I like the freshness of Seco's ingredients. I like the idiosyncrasy of Seco's cooking style. But Seco's is most interesting because it represents a road not followed.
Seco was one of the pioneers of a unique style of Houston Mexican food in the late 1980s. Then, it looked as though other restaurants would follow a similar path. They did not. Now Seco stands alone, continuing to cook in a style that others have abandoned
Healthy Mexican-Euro fusion - 80s style
A meal at Seco's starts with the obligatory basket of chips, and Seco's distinctive vinegary salsa -- identical to Jalapeno's. But after the chips, it can be easy to forget you are in a Mexican restaurant.
Seco's Calamari al ajillo doesn't taste like other restaurants' al ajillo dishes. At most restaurants, al ajillo is a thick sauce of olive oil, garlic, and peppers. Seco's version is much lighter and ethereal. The juice seems to be a blend of cooking liquid and a flavored oil other than olive. I pick up a hint of Chinese flavors -- perhaps sesame oil?
There are a few "Mexican" aspects of this dish -- red onions, cilantro, and peppers. And it is spicy. Yet it hardly tastes Mexican.
Another interesting dish is Snapper Seco. This type of preparation was popular 20 years ago -- a fillet of fish topped with a mound of veggies -- here, red onions, jalapeno, garlic, cilantro, capers. On the side are al dente green beans. Again, apart from the jalapeno, there is little to peg this dish as Mexican rather than European -- more specifically, Italian.
Seco continues to serve many of his classic dishes from Jalapenos. His spinach enchiladas covered in a light cream sauce may be the best in Houston.
His menu includes a variety of grilled chicken breast dishes. The most famous, Pollo Moran, is topped with a sautee of mushrooms, onions, and poblanos in a light cream sauce. Interestingly, when Alison Cook reviewed Seco's, she was most intrigued by the healthy, light cream sauces.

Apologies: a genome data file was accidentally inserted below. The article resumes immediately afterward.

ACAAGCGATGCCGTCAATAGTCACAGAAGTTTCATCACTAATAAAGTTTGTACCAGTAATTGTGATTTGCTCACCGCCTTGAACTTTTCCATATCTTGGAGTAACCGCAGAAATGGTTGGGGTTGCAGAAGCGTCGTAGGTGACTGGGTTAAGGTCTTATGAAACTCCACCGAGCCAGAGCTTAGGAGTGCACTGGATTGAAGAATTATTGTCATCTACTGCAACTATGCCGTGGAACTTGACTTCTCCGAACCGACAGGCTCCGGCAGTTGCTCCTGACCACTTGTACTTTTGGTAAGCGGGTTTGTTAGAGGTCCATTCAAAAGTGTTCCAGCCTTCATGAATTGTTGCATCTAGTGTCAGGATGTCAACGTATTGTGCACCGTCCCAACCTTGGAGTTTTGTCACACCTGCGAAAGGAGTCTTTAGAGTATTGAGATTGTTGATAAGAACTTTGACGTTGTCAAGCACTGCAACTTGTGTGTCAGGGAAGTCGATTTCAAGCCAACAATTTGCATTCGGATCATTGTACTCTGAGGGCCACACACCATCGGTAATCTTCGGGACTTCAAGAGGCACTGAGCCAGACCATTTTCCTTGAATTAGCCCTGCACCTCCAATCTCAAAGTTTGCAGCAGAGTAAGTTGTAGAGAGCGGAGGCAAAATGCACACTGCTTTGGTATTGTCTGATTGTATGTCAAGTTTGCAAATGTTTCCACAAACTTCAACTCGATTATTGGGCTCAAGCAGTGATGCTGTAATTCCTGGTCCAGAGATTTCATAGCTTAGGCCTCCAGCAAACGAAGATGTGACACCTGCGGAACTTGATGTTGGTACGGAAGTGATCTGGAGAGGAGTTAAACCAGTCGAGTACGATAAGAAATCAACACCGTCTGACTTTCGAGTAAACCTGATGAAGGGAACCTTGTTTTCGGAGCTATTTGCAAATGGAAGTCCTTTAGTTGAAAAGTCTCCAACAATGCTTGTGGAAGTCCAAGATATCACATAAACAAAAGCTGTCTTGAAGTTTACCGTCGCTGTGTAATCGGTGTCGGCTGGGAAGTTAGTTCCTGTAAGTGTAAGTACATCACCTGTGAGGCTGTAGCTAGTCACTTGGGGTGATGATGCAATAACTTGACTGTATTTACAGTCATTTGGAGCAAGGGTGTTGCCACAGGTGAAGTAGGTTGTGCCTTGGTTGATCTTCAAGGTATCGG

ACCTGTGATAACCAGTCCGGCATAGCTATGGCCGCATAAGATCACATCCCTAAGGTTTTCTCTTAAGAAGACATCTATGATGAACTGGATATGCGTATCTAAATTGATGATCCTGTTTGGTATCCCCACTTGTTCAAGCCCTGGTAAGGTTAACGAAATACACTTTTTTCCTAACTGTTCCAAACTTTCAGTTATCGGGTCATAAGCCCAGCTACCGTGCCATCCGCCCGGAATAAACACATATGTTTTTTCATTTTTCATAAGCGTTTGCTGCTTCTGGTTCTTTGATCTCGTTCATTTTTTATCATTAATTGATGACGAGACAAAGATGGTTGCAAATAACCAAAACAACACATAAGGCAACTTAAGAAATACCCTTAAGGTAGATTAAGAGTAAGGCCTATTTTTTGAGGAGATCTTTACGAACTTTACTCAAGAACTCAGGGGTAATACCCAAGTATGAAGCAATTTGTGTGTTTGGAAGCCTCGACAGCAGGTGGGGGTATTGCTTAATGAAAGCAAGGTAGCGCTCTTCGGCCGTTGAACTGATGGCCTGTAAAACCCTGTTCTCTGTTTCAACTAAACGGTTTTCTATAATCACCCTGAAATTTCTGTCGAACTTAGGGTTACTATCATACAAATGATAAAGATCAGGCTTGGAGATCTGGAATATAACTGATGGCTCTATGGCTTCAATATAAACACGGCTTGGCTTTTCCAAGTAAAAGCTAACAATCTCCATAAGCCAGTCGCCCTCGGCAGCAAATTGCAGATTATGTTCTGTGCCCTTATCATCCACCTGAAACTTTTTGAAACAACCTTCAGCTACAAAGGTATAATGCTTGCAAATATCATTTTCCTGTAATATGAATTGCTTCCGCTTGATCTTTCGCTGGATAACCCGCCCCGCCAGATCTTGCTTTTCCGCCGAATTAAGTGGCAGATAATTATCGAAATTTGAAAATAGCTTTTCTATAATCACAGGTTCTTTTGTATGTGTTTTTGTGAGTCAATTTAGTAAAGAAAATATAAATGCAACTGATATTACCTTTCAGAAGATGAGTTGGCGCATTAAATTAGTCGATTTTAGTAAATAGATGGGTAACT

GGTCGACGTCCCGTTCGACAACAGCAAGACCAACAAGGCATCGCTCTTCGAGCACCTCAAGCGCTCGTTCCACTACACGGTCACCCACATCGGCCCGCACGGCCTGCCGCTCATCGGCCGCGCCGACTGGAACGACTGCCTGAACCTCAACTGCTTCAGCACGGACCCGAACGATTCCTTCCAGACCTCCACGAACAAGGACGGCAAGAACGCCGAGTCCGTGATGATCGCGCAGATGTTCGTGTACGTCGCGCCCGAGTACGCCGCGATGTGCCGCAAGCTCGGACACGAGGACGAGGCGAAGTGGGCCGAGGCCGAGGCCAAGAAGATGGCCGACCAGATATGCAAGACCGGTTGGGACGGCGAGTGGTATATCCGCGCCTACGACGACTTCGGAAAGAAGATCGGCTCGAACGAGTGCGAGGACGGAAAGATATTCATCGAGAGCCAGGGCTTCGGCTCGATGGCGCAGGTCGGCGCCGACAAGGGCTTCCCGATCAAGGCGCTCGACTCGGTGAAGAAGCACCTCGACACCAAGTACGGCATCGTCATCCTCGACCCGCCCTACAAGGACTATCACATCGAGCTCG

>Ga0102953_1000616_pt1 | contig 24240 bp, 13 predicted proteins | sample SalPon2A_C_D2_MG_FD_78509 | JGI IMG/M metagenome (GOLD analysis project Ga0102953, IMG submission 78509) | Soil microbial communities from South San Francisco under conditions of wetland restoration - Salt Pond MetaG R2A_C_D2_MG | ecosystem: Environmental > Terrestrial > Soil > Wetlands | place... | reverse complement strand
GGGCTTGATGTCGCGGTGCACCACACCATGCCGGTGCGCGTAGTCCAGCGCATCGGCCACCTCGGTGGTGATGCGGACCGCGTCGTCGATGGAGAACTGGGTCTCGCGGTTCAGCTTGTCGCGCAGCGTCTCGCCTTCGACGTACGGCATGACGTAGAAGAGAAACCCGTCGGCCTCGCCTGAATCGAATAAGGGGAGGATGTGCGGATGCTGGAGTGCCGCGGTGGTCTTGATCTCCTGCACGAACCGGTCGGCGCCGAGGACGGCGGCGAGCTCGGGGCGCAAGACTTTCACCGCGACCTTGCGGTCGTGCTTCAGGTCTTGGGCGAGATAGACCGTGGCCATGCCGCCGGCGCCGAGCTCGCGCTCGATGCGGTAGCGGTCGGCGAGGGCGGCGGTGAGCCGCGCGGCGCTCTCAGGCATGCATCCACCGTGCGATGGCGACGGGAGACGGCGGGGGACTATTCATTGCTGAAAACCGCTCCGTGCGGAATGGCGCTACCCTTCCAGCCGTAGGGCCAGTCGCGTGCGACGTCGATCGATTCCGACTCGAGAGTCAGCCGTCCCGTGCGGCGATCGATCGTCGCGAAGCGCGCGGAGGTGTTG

A cuilinary dead end?
Seco's food is very fresh and flavorful. And he has some die-hard fans, mostly from Jalepeno's days.
Yet this style of Mexican food didn't stick for long in Houston. We moved on to authentic interior Mexican food (Pico's, Hugo's, Otilla's). We moved on to grilled foods from Northern Mexico (El Tiempo, Guadalajara, Lupe Tortilla, Teotihuacan). And we stuck to our basic Tex-Mex (Tony's, Spanish Flowers).
Seco's reminds me of Daniel Wong's , a Chinese restaurant on Bissonet. In the 80's, Wong's cooking -- a unique, healthy fusion of Chinese and American ingredients and techniques -- was hailed by many as the best Chinese food in Houston. Yet today, in the age of the Asian bistro, Wong's fusion food is as outdated as it is delicious. It missed the Zeitgeist. It is a direction Chinese food in Houston could have taken, but did not.
Why didn't Seco's healthy European fusion style stick? I suspect Houstonians want Mexican food that is more festive, and not elegant (i.e. European). I suspect Mexican restaurants are most crowded on Friday nights because folks want to drink and forget about calories.
So we did not find much of a crowd at Seco's on a Thursday night. But we enjoyed our food a great deal.
And after dinner, we felt good.